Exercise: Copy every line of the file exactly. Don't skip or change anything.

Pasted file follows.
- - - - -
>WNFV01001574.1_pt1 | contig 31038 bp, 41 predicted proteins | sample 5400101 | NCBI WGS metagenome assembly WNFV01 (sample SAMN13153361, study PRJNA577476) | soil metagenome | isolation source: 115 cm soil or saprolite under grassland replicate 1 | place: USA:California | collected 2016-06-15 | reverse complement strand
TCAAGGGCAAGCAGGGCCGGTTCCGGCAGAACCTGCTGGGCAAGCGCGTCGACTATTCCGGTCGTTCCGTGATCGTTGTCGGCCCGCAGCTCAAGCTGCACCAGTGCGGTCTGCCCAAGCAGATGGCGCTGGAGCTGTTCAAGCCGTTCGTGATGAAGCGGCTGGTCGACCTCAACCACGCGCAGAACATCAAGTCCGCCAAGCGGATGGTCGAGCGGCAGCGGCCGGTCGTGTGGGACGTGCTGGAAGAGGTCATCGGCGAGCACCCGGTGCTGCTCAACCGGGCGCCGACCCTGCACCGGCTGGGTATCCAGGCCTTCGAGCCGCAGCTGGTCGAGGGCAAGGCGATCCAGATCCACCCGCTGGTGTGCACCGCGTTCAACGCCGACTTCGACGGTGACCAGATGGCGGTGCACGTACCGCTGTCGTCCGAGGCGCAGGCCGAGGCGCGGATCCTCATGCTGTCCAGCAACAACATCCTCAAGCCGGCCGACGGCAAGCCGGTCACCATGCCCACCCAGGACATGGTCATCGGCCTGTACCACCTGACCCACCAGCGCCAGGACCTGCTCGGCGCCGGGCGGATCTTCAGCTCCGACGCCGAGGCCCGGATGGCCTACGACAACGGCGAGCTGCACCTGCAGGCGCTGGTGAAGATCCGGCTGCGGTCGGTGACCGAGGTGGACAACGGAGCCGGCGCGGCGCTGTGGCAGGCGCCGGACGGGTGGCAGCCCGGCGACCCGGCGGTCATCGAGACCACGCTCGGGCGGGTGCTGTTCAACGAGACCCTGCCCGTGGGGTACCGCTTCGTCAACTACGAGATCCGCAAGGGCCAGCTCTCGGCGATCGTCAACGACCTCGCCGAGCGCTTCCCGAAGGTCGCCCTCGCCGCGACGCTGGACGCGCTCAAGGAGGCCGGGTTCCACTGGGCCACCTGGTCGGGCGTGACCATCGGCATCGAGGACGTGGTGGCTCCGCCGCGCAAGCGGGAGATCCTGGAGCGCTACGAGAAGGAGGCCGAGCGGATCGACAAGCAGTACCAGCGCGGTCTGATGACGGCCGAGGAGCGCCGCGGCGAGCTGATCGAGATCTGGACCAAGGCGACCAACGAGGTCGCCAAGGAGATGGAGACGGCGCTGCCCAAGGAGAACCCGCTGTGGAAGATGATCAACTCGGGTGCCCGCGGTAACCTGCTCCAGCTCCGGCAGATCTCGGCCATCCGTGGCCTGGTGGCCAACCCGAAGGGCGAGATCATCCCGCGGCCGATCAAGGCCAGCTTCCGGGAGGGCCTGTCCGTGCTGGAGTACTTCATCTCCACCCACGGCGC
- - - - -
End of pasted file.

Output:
>WNFV01001574.1_pt1 | contig 31038 bp, 41 predicted proteins | sample 5400101 | NCBI WGS metagenome assembly WNFV01 (sample SAMN13153361, study PRJNA577476) | soil metagenome | isolation source: 115 cm soil or saprolite under grassland replicate 1 | place: USA:California | collected 2016-06-15 | reverse complement strand
TCAAGGGCAAGCAGGGCCGGTTCCGGCAGAACCTGCTGGGCAAGCGCGTCGACTATTCCGGTCGTTCCGTGATCGTTGTCGGCCCGCAGCTCAAGCTGCACCAGTGCGGTCTGCCCAAGCAGATGGCGCTGGAGCTGTTCAAGCCGTTCGTGATGAAGCGGCTGGTCGACCTCAACCACGCGCAGAACATCAAGTCCGCCAAGCGGATGGTCGAGCGGCAGCGGCCGGTCGTGTGGGACGTGCTGGAAGAGGTCATCGGCGAGCACCCGGTGCTGCTCAACCGGGCGCCGACCCTGCACCGGCTGGGTATCCAGGCCTTCGAGCCGCAGCTGGTCGAGGGCAAGGCGATCCAGATCCACCCGCTGGTGTGCACCGCGTTCAACGCCGACTTCGACGGTGACCAGATGGCGGTGCACGTACCGCTGTCGTCCGAGGCGCAGGCCGAGGCGCGGATCCTCATGCTGTCCAGCAACAACATCCTCAAGCCGGCCGACGGCAAGCCGGTCACCATGCCCACCCAGGACATGGTCATCGGCCTGTACCACCTGACCCACCAGCGCCAGGACCTGCTCGGCGCCGGGCGGATCTTCAGCTCCGACGCCGAGGCCCGGATGGCCTACGACAACGGCGAGCTGCACCTGCAGGCGCTGGTGAAGATCCGGCTGCGGTCGGTGACCGAGGTGGACAACGGAGCCGGCGCGGCGCTGTGGCAGGCGCCGGACGGGTGGCAGCCCGGCGACCCGGCGGTCATCGAGACCACGCTCGGGCGGGTGCTGTTCAACGAGACCCTGCCCGTGGGGTACCGCTTCGTCAACTACGAGATCCGCAAGGGCCAGCTCTCGGCGATCGTCAACGACCTCGCCGAGCGCTTCCCGAAGGTCGCCCTCGCCGCGACGCTGGACGCGCTCAAGGAGGCCGGGTTCCACTGGGCCACCTGGTCGGGCGTGACCATCGGCATCGAGGACGTGGTGGCTCCGCCGCGCAAGCGGGAGATCCTGGAGCGCTACGAGAAGGAGGCCGAGCGGATCGACAAGCAGTACCAGCGCGGTCTGATGACGGCCGAGGAGCGCCGCGGCGAGCTGATCGAGATCTGGACCAAGGCGACCAACGAGGTCGCCAAGGAGATGGAGACGGCGCTGCCCAAGGAGAACCCGCTGTGGAAGATGATCAACTCGGGTGCCCGCGGTAACCTGCTCCAGCTCCGGCAGATCTCGGCCATCCGTGGCCTGGTGGCCAACCCGAAGGGCGAGATCATCCCGCGGCCGATCAAGGCCAGCTTCCGGGAGGGCCTGTCCGTGCTGGAGTACTTCATCTCCACCCACGGCGC